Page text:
Elliott Abrams was in his State Department office when the Jan. 6 insurrection broke out at the Capitol. Because the office was in a secure location without cell phone service, Abrams, then the Trump administration’s special representative on Iran, was not aware of what was happening. When he learned of the assault that Trump supporters were making against America’s democratic institutions, Abrams said in an interview this week, he was shaken to the core.
“I share the view that it was a horrifying and criminal attack on our constitution and our Congress,” said Abrams, a veteran Republican foreign-policy official. Asked if he holds President Donald Trump himself accountable for inciting the crowd, which included virulent antisemites and white supremacists, Abrams said he’d “stick with” the assessment of Sen. Mitch McConnell, who has blamed Trump for the deadly mob, saying the protesters were “fed lies” and “provoked” to act to overturn the election results.
Though he served two years in Trump’s State Department, Abrams — who supported Sens. Ted Cruz and Marco Rubio in the 2016 primaries and refused to back Trump even after he became the Republican nominee — said he never converted.
“In 2016 I said Donald Trump was not fit to be president, and my view on that never wavered,” he explained. And while he does believe the administration had significant accomplishments on Iran and other areas he worked on, Abrams said that what happened on Jan. 6, “taints” that legacy.
“It’s a great deal harder to remind people of the positive things that were done — for example with respect to the security of Israel,” he said.
Abrams, who has returned to the Council on Foreign Relations, urged Republicans and others who supported Trump’s withdrawal from the Iran nuclear deal to give President Joe Biden a grace period. “I think we should keep an open mind about the Biden administration’s foreign policy,” he said, “and let’s see how much alike it is to Obama’s or how different it is.”
Abrams, a neoconservative who held senior national-security posts in both the Reagan and George W. Bush administrations, was convicted of two misdemeanors in the Iran-Contra scandal but later pardoned. After Trump’s 2016 election, he was seriously considered for Deputy Secretary of State, but the president ultimately blocked his appointment because of critical comments he had made, including OpEds saying neither Trump nor his Democratic opponent, Hillary Clinton, were fit to be president, and counseling Republicans to speak out against Trump.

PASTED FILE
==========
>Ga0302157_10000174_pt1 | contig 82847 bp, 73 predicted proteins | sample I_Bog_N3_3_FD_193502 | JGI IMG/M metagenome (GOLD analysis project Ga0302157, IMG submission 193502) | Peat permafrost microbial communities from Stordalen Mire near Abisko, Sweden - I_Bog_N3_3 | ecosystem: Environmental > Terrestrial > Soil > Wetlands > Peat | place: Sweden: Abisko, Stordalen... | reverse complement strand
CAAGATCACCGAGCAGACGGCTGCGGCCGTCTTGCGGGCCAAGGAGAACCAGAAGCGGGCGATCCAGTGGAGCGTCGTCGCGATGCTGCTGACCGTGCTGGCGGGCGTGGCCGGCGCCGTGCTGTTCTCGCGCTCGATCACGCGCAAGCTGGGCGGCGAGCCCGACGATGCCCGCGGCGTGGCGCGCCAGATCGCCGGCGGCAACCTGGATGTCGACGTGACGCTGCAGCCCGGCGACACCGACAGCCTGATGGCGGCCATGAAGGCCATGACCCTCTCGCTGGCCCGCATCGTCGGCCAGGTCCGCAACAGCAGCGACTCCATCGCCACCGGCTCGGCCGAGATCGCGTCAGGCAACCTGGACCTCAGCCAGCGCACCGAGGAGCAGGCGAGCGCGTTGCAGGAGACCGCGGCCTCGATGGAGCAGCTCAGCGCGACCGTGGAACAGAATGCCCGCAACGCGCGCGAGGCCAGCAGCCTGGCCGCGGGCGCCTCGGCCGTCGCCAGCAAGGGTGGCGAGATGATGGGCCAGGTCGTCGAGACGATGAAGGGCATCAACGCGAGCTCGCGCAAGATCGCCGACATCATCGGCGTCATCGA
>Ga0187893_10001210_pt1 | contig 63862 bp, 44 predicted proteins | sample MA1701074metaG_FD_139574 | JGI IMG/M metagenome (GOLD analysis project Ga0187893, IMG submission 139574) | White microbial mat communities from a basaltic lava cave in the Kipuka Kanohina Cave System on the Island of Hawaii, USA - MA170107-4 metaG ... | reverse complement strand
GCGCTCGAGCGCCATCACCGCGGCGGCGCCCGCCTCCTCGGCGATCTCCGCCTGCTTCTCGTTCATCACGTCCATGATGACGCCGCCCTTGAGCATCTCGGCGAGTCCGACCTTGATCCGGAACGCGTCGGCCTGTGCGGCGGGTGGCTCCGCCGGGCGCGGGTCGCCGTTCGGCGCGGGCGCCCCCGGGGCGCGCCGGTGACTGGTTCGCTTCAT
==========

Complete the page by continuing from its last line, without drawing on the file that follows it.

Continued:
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But Abrams ultimately joined the Trump administration in January 2019 as the State Department’s special representative for Venezuela, and in August 2020, Abrams replaced Brian Hook as the special envoy on Iran.
Abrams said in the interview on Tuesday that he believed it was a “worthy cause” to join the administration — after he was approached by former Secretary of State Mike Pompeo — given his passion about the Latin American country’s struggle for democracy and his past experience on the Iranian issue. “Why Trump let it happen in 2019 when he didn’t let it happen in 2017, I have no idea,” he added.
Abrams said that as Trump and senior White House officials refused to accept the election results in the days after the Nov. 3 elections, his work shifted towards containing the situation in fear of Iranian provocation on the first anniversary of the killing of Iranian General Qassim Soleimani in Iraq.
Abrams, who said “it was obvious that President Biden won the election,” maintained that the Iranians held back from provocations because they knew the Trump administration would retaliate to any strike on U.S. forces in the region, and said that deterrence continued during the transition. He pointed out that Iran curtailed its provocative activities in the region back in October, realizing that a strong U.S. response could work in Trump’s favor ahead of the presidential election.
“When that message was delivered, it was understood by the Iranians and they backed away from a confrontation,” he said. “I think that message needs to be delivered again by the new administration.” On Tuesday, a B-52 bomber flew across the Persian Gulf region, the sixth such show of strength since last fall.
Reflecting on his own work over the last six months, Abrams said that the accomplishments on the Iranian front were that the administration maintained the economic sanctions regime, even applying more pressure in the days before Biden’s inauguration, while at the same time “ avoided a military confrontation by deterring Iran from trying to kill Americans in Iraq.”
Abrams said he’d hoped that the Biden administration would use the leverage created by the sanctions and not reenter the 2015 nuclear deal. But since Biden indicated during the campaign that he does want to rejoin the deal, Abrams said it is important to tie sanctions relief to the release of all American hostages.
Abrams suggested that discussions with U.S. allies and with Iran about returning to the international accord might take a while, echoing comments that incoming Secretary of State Anthony Blinken made in his Senate confirmation hearings last week.
Now that he is back at the Council of Foreign Relations, where he had been senior fellow on Middle Eastern studies since leaving the Bush administration, Abrams said he will work on moving party leaders back to “traditional Republican foreign policy” from before the Trump era, which is more engagement in the Middle East and less isolationism. Asked if he supports the Senate impeachment trial against Trump to bar him from running for office again, Abrams demurred.
“Whether someone who has left office can be impeached strikes me as a tough legal question likely to end up in the Supreme Court,” he said. “I’ve never studied it and can see the arguments on both sides.”